Palladium Food Court filth flies beware: the facility has upped its game, hiring not one, but two outside extermination teams, one of many measures taken to improve upon the narrow B grade received by the dining hall in September after an initial failing C grade.
Palladium failed a health inspection — mainly due to the presence of filth flies in the facility — in early September and received a 46, 19 points above what qualifies for a C, the worst grade possible. The grade has since improved to a B as the Department of Health and Mental Hygiene’s policy requires a follow-up inspection for restaurants that fail as an opportunity to improve their grade. The B grade will stand until there is another inspection.
“At some point in the future, there will be another inspection, and we will have an A,” NYU Eats Vice President Dennis Lestrange told WSN. “I’m committed to it.”
Palladium’s low grade was partly due to food kept at improper temperatures. Lestrange said rice at the Mr. Bing station and tomatoes in the facility were two food items that resulted in Palladium’s high score. He said some of the issues occurred due to “poor timing,” but that procedural methods have since been changed to avoid future problems.
Palladium hired two outside extermination teams to sanitize and fumigate the kitchens to get rid of the filth flies, according to Lestrange. Additionally, it has increased the frequency of visits from a third-party company that critiques the dining hall according to a rubric similar to a health inspection, to help it prepare for future DOHMH visits. Employees will also be retrained on temperature-logging methods.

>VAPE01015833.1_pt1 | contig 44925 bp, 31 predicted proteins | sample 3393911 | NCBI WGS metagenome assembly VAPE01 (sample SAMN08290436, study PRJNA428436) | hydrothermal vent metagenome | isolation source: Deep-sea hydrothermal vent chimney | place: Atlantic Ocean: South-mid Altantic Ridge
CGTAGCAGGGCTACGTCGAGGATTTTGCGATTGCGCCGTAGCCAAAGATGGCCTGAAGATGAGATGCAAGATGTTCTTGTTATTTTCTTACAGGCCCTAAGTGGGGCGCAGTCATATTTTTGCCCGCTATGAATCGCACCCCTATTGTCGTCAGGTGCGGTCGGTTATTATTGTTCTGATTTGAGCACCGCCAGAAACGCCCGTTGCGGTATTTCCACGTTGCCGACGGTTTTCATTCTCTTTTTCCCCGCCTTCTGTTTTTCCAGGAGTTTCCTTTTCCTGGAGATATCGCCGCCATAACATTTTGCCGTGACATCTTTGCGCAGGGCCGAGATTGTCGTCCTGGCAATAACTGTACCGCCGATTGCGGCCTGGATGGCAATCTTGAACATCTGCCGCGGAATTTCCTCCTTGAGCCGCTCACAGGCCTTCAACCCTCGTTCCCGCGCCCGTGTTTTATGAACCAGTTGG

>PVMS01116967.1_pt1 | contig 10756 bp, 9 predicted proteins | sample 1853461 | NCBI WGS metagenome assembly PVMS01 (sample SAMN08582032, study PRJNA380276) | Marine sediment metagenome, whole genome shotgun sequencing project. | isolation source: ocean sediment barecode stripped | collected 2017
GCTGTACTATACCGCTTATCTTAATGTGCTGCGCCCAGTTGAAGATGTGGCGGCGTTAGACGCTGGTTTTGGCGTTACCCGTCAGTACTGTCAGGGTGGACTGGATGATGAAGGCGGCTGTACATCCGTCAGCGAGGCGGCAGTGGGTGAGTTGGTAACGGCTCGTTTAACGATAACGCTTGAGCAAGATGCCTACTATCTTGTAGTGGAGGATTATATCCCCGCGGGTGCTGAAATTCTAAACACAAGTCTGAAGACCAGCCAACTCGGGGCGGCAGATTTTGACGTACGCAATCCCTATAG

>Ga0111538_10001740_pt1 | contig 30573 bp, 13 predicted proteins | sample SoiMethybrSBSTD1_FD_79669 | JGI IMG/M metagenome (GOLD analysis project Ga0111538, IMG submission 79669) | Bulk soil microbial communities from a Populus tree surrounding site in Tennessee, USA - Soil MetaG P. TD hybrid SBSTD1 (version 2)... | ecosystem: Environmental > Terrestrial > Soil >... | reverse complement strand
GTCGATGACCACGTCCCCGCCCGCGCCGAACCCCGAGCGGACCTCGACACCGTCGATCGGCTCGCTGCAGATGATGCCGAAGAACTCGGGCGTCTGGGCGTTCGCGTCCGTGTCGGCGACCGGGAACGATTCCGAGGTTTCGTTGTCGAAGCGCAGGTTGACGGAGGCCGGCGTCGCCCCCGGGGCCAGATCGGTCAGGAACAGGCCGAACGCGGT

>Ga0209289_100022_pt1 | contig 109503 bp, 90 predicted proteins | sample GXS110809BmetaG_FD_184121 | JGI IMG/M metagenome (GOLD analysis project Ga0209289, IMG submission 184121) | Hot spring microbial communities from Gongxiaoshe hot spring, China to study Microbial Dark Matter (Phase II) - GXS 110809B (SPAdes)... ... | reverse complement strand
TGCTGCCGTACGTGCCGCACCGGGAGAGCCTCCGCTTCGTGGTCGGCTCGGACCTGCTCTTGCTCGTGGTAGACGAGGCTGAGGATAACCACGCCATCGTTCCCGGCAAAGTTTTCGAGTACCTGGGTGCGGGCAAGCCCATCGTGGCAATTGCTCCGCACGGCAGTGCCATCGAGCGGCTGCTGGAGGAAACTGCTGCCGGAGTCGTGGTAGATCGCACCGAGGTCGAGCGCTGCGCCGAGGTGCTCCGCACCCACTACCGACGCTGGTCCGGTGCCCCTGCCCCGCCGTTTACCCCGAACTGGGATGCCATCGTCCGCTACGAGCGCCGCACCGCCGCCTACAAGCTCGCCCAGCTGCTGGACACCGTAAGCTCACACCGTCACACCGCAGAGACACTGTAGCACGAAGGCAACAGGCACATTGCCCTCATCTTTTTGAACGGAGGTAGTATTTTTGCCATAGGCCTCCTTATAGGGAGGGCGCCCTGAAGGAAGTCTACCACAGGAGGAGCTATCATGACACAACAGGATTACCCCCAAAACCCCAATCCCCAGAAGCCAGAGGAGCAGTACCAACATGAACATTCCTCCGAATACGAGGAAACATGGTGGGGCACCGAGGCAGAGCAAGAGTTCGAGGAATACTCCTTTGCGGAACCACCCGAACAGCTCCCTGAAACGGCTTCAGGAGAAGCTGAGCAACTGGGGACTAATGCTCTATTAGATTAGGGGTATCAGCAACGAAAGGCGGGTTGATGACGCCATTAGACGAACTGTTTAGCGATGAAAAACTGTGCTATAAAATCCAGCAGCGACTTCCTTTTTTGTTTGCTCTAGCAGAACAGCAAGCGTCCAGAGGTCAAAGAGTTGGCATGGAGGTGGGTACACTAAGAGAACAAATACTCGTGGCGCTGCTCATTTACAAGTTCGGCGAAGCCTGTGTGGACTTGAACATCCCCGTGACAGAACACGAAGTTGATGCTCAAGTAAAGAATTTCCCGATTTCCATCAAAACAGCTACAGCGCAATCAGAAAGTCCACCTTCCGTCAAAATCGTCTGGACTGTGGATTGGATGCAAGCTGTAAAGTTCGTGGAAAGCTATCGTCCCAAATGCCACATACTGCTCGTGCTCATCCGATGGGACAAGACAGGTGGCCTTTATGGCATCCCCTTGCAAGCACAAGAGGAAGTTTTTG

“We increased the visits [from the third-party company] and asked for spontaneity, so now they just pop up and do an inspection,” NYU Eats Quality Assurance Director Clifford Mondesir told WSN.
A former inspector for the DOHMH, Mondesir said he is on campus to ensure that future health inspections will show the progress Palladium has made within the past month.
A tour inside the facility showed long temperature logs located at all preparation and serving stations that document the food to be served to students. According to Chartwells District Chef Sarah Bodner, if a cooler is at the wrong temperature it will immediately be evaluated; each individual item within it will be checked for its specific temperature and then moved to a properly-functioning fridge. If the food is not at an acceptable temperature past the time limitation set by the DOHMH, it will be thrown away.
“All of our associates are serious about [food and safety],” Bodner said. “[Food and safety] is a part of putting on my chef coat. It’s really important.”
By the manager’s office in the kitchen, a log on the wall tracks the amount of waste generated by the facility. Although some of the policies implemented after the health inspection sacrifice waste limitations for food safety, Palladium managers still expect to meet the goal of less than 10% waste in the future.
“There’s a new policy that all the rice is being tossed at the end of the night,” Lestrange said. “We’re tracking the waste logs, but that’s something that is not being saved for safety reasons.”
The Palladium staff awaits the next health inspection, which will also come unannounced, to potentially replace the B that is currently hanging on the wall.
“I’m confident with all the changes we have here that we’re going to have an A next time,” Lestrange said.
A version of this article appeared in the Monday, November 4, 2019, print edition. Email Milliana Bocher at [email protected]